The Effect of Divorce on Parent and Child Essay

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Divorce is a plague that is destroying numerous families across the United States of America. Sadly, when husbands and wives divorce, the children are often caught directly in the middle. Throughout the years divorce has been becoming more and more common. In the 1920's it was a rare find to know a person whom had been divorced, today it is a rarity not to know of one who has been, or will be divorced. Divorce has numerous effects on the structures of families, and many devastating effects on the children that must experience it, although sometimes necessary, divorce radically changes the lives of adolescents and adults alike.

Explaining Divorce

"Parents frequently tell me they believe that to explain too much about the end of
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Sometimes divorce may be the only way to solve the various problems a family may have.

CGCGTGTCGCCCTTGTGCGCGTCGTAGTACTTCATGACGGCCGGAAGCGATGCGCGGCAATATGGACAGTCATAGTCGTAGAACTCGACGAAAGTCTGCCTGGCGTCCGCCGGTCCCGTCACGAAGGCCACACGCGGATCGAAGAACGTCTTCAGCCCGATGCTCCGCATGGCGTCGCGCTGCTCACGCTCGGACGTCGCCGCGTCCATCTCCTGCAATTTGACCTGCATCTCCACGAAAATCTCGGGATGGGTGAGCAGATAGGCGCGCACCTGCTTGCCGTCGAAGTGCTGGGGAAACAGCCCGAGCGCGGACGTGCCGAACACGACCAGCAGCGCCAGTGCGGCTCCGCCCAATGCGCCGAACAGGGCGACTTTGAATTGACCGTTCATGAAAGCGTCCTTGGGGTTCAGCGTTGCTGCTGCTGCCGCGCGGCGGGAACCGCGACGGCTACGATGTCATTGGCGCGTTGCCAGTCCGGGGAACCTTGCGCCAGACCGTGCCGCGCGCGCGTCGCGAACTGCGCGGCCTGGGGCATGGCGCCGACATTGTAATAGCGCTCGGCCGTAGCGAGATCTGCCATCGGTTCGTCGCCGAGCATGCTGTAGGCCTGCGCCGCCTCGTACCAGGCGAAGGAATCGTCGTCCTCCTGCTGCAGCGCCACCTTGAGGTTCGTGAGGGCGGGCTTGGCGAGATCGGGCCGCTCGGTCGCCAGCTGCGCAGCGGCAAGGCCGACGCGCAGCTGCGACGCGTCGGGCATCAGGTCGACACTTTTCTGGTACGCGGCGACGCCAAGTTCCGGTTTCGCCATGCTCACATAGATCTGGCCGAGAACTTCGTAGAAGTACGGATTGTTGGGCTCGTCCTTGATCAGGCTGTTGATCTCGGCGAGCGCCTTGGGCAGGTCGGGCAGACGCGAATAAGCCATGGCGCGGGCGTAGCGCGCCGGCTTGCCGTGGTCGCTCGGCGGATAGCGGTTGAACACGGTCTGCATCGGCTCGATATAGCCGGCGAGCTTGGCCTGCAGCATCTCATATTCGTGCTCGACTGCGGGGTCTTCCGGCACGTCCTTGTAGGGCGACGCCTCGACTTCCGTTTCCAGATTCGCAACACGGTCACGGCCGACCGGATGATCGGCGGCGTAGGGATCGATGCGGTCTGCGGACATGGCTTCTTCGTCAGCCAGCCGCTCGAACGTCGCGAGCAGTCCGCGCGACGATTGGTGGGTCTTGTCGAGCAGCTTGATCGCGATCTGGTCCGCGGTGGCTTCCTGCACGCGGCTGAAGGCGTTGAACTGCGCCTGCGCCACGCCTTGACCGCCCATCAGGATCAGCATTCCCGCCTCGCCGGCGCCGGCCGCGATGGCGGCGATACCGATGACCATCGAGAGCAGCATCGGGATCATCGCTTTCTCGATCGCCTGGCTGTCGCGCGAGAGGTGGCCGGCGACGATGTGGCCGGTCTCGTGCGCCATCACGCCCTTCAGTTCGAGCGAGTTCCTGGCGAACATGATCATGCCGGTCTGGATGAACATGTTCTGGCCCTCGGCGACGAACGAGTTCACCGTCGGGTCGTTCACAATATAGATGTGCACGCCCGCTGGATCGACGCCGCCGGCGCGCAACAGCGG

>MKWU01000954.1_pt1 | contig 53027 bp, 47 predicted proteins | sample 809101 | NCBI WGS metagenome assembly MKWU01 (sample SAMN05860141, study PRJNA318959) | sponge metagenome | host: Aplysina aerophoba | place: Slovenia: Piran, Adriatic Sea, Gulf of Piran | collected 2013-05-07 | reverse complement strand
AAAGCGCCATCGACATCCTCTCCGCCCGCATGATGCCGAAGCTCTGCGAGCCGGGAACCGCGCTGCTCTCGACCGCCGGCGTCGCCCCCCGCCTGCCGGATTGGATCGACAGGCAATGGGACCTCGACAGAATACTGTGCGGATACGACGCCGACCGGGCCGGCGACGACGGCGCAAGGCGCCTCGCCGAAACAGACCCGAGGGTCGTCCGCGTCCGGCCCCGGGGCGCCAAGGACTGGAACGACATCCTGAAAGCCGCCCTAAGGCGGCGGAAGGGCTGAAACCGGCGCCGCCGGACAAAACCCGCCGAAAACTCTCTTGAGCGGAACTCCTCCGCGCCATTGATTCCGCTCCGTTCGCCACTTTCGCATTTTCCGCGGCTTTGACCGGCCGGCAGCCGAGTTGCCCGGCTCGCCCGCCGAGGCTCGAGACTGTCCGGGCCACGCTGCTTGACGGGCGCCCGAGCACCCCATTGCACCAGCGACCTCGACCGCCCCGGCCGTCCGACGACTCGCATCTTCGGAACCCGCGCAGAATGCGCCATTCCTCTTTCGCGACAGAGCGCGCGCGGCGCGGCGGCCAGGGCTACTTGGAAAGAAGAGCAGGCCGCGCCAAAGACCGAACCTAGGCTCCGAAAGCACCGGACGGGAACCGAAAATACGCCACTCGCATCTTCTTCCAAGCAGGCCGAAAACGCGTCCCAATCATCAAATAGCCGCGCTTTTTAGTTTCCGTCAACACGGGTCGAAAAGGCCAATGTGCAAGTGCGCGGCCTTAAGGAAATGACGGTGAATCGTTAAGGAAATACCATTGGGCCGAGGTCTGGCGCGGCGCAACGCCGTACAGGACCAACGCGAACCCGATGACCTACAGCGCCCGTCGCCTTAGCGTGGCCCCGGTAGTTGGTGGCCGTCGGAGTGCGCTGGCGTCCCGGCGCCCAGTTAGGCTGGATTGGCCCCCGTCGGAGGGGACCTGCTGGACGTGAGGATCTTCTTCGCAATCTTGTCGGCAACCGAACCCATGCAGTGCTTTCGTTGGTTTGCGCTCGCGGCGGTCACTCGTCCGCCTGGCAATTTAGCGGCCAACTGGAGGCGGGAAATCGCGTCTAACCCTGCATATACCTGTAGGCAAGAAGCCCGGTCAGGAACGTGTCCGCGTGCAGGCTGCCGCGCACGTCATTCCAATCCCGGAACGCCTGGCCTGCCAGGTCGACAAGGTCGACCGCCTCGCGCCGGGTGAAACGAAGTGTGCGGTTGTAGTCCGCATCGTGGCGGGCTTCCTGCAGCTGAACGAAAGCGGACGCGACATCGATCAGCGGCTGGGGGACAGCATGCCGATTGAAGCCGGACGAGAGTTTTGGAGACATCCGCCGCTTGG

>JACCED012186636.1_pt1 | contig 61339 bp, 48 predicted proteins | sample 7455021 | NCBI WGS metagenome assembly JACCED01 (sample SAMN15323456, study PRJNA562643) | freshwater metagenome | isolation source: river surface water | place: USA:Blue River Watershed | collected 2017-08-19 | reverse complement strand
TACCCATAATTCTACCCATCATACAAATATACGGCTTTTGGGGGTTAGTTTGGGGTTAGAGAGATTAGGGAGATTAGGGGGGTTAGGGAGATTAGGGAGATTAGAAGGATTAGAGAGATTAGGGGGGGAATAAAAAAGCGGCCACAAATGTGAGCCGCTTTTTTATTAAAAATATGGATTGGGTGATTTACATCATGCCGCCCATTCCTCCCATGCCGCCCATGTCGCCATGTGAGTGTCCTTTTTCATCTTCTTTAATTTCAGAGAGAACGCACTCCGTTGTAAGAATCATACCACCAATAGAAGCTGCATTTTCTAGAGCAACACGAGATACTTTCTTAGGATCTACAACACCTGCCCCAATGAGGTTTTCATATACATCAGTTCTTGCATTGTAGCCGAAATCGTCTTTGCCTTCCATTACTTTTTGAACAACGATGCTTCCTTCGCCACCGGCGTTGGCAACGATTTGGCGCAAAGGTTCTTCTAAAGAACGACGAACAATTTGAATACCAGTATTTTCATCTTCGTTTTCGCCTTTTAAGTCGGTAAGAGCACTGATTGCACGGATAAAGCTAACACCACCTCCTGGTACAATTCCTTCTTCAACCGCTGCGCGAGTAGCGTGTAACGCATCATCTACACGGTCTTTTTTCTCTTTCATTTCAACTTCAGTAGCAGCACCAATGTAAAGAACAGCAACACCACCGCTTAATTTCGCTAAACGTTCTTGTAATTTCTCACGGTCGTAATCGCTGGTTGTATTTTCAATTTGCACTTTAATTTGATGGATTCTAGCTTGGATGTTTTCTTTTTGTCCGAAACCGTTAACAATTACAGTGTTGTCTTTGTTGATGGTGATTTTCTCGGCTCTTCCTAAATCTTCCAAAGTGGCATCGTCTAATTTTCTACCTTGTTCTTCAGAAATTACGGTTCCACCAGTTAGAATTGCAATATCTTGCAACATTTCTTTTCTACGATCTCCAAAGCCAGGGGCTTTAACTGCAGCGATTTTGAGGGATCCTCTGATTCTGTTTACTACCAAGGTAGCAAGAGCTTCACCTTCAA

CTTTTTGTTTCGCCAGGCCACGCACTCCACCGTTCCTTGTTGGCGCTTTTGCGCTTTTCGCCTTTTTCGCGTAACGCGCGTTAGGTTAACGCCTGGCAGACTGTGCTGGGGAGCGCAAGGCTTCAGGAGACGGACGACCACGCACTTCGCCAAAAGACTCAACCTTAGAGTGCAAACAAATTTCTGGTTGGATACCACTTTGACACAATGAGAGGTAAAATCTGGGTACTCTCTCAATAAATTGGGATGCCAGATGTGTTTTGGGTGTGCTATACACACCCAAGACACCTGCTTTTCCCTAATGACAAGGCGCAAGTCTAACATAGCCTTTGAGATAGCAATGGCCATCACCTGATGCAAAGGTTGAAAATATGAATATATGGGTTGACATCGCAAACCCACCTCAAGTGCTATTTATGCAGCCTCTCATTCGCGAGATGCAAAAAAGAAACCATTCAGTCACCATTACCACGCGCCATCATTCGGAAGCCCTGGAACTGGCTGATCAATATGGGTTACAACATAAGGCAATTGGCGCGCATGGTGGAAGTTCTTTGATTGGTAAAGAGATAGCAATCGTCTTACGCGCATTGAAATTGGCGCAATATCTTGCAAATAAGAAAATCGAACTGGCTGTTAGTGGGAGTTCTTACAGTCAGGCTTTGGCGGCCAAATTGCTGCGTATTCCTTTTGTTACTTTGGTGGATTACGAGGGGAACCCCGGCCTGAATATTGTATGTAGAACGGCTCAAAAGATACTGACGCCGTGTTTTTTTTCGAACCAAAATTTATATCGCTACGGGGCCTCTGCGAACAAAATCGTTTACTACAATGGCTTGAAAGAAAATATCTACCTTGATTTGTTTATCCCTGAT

When parents become divorced there are many decisions that they must come to an agreement upon. "How will are possessions be divided?" and "What will happen to the children?" are often the most asked questions when divorce occurs. Custody is almost always the largest battle when husband and wife become divorced. Custody includes all duties a parent owes a child including, food, shelter, protection discipline, education, and even a child's religious beliefs (Martin 32). Often, a judge must make custody decisions for the parents. There are several types of custody, but the most common are sole custody, joint legal custody, and joint physical custody.

In sole custody, a single parent provides shelter and makes all important decisions for the child. In joint legal custody, the child lives with a single parent but decisions are agreed upon by both. Finally, in joint physical custody the child lives with each parent for equal periods of time and important decisions may be made by either one, or both parents (Furstenberg 32).

Sole custody children often live with the custodial parent for two-week periods and live with the non-custodial parent for two-day time periods (Wolchik 164). This gives the child a stable home to live in while also allowing the child to have a relationship with both parents. Of all different types
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